I think I said this last time, but it won't be long before Android tablets and phones start coming out with micro USB 3 sockets. You can still shove an older cable into the over sized ugly hole, but most of the time you are going to want the new cable because it charges faster. I would sooner see a wider adoption of wireless chargers and a common wireless standard in the EU.
Set a date where an adaptor is no longer allowed on new products so that Apple and all others must incoperate a micro USB for charging in any new kit but not need to on kit released up till then. Failure to do so will mean they can't sale anywhere in Europe. That wil serve them right for going to lightning and causing problems for those with older docks etc.
Secondly can we please have a standard for if the narrow side is to the front or to the back of all kit and then say a coloured spot or USB symbol or something showing which side cable is to the front. I have 2 phones and they are different......
I can see situations where the power output from USB may not be enough to properly charge a device, though. Certainly mid-range or high-end digital cameras must need more oomph. If they're going to require USB charging for non-phone devices, they should modify the requirement that the device *CAN* be charged by USB, but that an alternative charging method is also available. Replacable batteries (with a suitably standardized recharging device, of course) could be a good alternative. I would expect, though, even if you allow for alternative chargers, they'll have to make sure manufacturers at least make the USB charging usable.
It could only have happened in an EU committee. Select the most user-unfriendly plug/socket combination and mandate it.
Has anyone (for example) given any thought to our older population? I'm not there (quite) yet, but isn't the govt trying to get them all 'online' and web-wise? How does this help?
An elderly person buys a device for which the charging plug is (a) not obviously polarised (but it is) and has no clear indication of 'up' or down (unless you look *really* carefully - why couldn't colour have been used?), and (b) will even then only mate with a socket with extreme care (i.e. careful alignment and insertion).
The actual spec should have been: a plug that is NOT polarised and which will locate into a socket from a reasonable range of angles.
However I think this is a lost cause and history will record mankind as having the most stupid choices both when setting USB plug/socket physical standards, and now this ...
A nice rant may help me, but will it change anything? Unlikely :-)
I think you have a very valid point there. To my shame* I must confess that I am a mega-fan of the MagSafe connector. Slap it on any old way and it works. Rip it off and no damage has been done. That would be it.
Unfortunately it's patented by a sometimes uncooperative company. This should be FRAND and they could skim 5 cents/pence off every charger. It would be a better world.
*Shame. Yup. I don't like Apple, for various reasons: the nannying, the 'you're to dumb for controls'- attitude, the snobness and many more.
But a few Apple things are just so close to perfect. Like the MagSafe.
And it's not below my station to admit it: I envy you Apple users when I look at your MacBook chargers.
Agreed, an old-style 'Nokia' plug is much quicker and easier to use than microUSB.
The only ray of light for the people with reduced dexterity is the promise of wireless charging mats (aside from various proprietary docking solutions such as used to be featured on old Nokias or some new Sonys)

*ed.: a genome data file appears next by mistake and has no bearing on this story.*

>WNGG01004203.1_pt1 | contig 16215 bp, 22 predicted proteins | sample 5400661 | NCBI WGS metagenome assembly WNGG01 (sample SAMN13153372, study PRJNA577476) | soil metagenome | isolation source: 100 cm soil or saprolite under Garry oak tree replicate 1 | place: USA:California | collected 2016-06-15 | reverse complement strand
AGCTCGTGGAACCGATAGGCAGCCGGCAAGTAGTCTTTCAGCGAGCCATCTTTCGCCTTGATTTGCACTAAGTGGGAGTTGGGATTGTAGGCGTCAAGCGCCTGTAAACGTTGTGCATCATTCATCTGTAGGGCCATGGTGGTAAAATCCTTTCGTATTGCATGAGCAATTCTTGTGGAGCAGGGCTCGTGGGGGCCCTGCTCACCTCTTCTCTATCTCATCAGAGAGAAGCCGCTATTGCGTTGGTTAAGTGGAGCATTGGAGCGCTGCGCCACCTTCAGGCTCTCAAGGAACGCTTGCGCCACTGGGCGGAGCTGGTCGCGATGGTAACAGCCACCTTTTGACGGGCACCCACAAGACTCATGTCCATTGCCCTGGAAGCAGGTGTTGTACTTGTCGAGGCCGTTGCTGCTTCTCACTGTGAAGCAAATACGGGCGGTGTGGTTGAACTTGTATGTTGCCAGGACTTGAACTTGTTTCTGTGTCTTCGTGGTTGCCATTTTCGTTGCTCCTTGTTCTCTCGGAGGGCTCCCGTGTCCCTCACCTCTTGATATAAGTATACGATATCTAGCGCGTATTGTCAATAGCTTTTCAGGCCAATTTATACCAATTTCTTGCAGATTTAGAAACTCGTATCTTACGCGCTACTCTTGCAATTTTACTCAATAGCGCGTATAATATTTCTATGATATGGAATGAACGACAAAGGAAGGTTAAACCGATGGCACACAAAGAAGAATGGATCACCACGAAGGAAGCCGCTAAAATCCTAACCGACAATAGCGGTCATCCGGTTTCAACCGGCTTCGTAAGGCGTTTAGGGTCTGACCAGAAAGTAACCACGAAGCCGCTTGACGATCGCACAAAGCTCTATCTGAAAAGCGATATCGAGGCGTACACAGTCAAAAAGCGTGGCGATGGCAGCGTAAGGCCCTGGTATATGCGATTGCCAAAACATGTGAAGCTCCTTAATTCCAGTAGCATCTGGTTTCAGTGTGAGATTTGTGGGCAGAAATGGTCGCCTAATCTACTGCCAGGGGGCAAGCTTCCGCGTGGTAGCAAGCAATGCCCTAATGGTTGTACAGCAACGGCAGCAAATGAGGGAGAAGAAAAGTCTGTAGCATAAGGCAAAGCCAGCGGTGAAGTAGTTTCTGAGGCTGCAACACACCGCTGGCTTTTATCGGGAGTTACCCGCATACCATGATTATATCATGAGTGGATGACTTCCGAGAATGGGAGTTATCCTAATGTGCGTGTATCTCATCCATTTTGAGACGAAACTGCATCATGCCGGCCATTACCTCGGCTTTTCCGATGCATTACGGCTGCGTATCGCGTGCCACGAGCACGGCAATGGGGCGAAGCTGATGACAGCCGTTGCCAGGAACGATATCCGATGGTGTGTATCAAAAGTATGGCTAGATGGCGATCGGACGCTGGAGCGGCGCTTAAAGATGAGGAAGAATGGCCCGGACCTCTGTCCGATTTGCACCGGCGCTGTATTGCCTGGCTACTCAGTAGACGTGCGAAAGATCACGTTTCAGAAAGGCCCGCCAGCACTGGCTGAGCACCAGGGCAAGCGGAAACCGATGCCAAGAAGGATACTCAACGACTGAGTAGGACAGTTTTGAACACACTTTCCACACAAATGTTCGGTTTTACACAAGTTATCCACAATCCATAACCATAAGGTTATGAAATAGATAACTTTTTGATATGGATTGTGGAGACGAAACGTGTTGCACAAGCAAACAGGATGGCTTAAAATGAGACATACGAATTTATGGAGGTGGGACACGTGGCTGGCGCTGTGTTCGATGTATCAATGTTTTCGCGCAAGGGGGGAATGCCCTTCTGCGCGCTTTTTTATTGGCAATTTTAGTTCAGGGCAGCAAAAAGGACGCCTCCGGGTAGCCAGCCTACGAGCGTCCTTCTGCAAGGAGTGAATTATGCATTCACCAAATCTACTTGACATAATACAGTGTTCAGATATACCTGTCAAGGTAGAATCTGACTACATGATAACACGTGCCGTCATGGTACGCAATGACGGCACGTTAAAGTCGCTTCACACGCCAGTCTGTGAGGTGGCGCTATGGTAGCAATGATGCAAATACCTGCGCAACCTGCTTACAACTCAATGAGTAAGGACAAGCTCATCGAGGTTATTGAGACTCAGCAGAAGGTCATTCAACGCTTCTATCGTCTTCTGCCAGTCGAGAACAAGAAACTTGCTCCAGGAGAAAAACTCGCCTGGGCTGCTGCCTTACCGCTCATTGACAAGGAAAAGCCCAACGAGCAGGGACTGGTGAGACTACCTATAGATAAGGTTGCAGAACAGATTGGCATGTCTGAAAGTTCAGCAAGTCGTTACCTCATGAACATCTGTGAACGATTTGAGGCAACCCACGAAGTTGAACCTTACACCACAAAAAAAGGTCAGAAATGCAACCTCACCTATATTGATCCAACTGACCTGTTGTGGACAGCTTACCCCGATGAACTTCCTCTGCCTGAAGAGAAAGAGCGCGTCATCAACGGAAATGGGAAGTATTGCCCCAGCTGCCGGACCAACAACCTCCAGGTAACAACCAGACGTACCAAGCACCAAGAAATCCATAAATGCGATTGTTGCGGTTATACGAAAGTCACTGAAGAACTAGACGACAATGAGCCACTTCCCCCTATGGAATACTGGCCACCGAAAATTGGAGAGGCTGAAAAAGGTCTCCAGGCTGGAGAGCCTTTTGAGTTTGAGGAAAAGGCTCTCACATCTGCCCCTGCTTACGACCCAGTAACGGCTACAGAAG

I now only buy gadgets that have MicroUSB, as I only take a single charger on holiday (one with 4x USB ports) and 3x cables. I can charge my phone, my tablet, my camera and e-reader all in one go. No clutter, no hassle.
it's also one of the many reasons I never buy Apple products.
I like Panasonic cameras, but they don't charge over microUSB- and annoying use batteries of much the same size but with millimetre-scale differences so that different chargers are required.
So I bought a Hana universal LiOn charger- just align its pins with the battery contacts, and voltage and polarity are automatically set and charging begins. It will also charge a couple of AA or AAA cells, and has a female USB A socket too. Obviously it doesn't work for gadgets with built in batteries, but is a handy bit of kit to have around.
Some portable computer devices require a high voltage of 12 to 24V because their power requirements are much higher, and even if adapted for 5V charging, this will be too slow, because the cable and PSU will not be able to supply the voltage, and current required, at the micro-USB plug and socket device connection!
Power companies don't use High Tension Voltage power transmission lines because the sparks are pretty, but rather because the lower the current, the lower the resistive power loses; same principal at lower voltages.
I like the idea of a common connector - though micro-USB doesn't seem ideal. Can it handle 2A or more, for bigger devices to charge at a sane speed? I hope the next version of the plug doesn't care which way up it's inserted, and delivers decent current when needed.
Perhaps if the adapter options remains, we'll be OK: the future phone with a superconducting 10A nano-USB socket can still be charged much more slowly from micro-USB to keep compliant until the legislation is updated.
I like standards, they make things simple for everybody and not having to carry several different chargers around is great... but surely this stifles innovation as new features start to get harder to add on, it also makes if easier to blow your phone up because that cheap-and-nasty charger looks so tempting compared to the manufacturer-approved version.
And no matter how much you try to "standardise" you'll always get one manufacturer who will screw things up by adding something just outside the specs which will make your shiny device useless when you upgrade your phone. SCART anybody?
Can anyone quote the efficiency reduction in using wireless charging?
I'd find it difficult to believe that it isn't significant!
Also won't the extra/replacement components weigh more?
It would be very convenient if it could done efficiently, power and weight but I doubt it is possible.
"Ye cannae change the laws of physics, captain"